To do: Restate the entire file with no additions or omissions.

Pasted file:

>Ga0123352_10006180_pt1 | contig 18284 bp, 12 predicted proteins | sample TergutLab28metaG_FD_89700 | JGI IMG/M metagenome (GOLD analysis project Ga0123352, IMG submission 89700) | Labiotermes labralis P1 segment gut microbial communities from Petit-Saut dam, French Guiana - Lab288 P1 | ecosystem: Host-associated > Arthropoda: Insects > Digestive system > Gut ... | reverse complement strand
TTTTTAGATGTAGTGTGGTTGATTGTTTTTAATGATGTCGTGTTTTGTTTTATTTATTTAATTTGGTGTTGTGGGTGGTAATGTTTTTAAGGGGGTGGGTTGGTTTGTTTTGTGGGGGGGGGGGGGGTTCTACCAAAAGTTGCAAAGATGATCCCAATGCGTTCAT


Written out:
>Ga0123352_10006180_pt1 | contig 18284 bp, 12 predicted proteins | sample TergutLab28metaG_FD_89700 | JGI IMG/M metagenome (GOLD analysis project Ga0123352, IMG submission 89700) | Labiotermes labralis P1 segment gut microbial communities from Petit-Saut dam, French Guiana - Lab288 P1 | ecosystem: Host-associated > Arthropoda: Insects > Digestive system > Gut ... | reverse complement strand
TTTTTAGATGTAGTGTGGTTGATTGTTTTTAATGATGTCGTGTTTTGTTTTATTTATTTAATTTGGTGTTGTGGGTGGTAATGTTTTTAAGGGGGTGGGTTGGTTTGTTTTGTGGGGGGGGGGGGGGTTCTACCAAAAGTTGCAAAGATGATCCCAATGCGTTCAT